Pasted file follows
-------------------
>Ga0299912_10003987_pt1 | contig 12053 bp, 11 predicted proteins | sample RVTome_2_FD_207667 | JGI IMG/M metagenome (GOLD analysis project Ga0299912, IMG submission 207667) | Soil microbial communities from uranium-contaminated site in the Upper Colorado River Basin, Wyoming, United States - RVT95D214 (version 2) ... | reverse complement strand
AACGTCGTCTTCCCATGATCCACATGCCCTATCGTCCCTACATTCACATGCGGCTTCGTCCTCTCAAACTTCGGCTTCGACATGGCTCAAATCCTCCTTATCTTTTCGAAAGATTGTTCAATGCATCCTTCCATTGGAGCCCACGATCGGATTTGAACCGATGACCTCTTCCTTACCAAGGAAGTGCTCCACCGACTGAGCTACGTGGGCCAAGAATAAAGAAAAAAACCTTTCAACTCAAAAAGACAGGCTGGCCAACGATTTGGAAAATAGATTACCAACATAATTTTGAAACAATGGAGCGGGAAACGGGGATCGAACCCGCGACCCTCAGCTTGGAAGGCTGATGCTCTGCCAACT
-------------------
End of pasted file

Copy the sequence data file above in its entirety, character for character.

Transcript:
>Ga0299912_10003987_pt1 | contig 12053 bp, 11 predicted proteins | sample RVTome_2_FD_207667 | JGI IMG/M metagenome (GOLD analysis project Ga0299912, IMG submission 207667) | Soil microbial communities from uranium-contaminated site in the Upper Colorado River Basin, Wyoming, United States - RVT95D214 (version 2) ... | reverse complement strand
AACGTCGTCTTCCCATGATCCACATGCCCTATCGTCCCTACATTCACATGCGGCTTCGTCCTCTCAAACTTCGGCTTCGACATGGCTCAAATCCTCCTTATCTTTTCGAAAGATTGTTCAATGCATCCTTCCATTGGAGCCCACGATCGGATTTGAACCGATGACCTCTTCCTTACCAAGGAAGTGCTCCACCGACTGAGCTACGTGGGCCAAGAATAAAGAAAAAAACCTTTCAACTCAAAAAGACAGGCTGGCCAACGATTTGGAAAATAGATTACCAACATAATTTTGAAACAATGGAGCGGGAAACGGGGATCGAACCCGCGACCCTCAGCTTGGAAGGCTGATGCTCTGCCAACT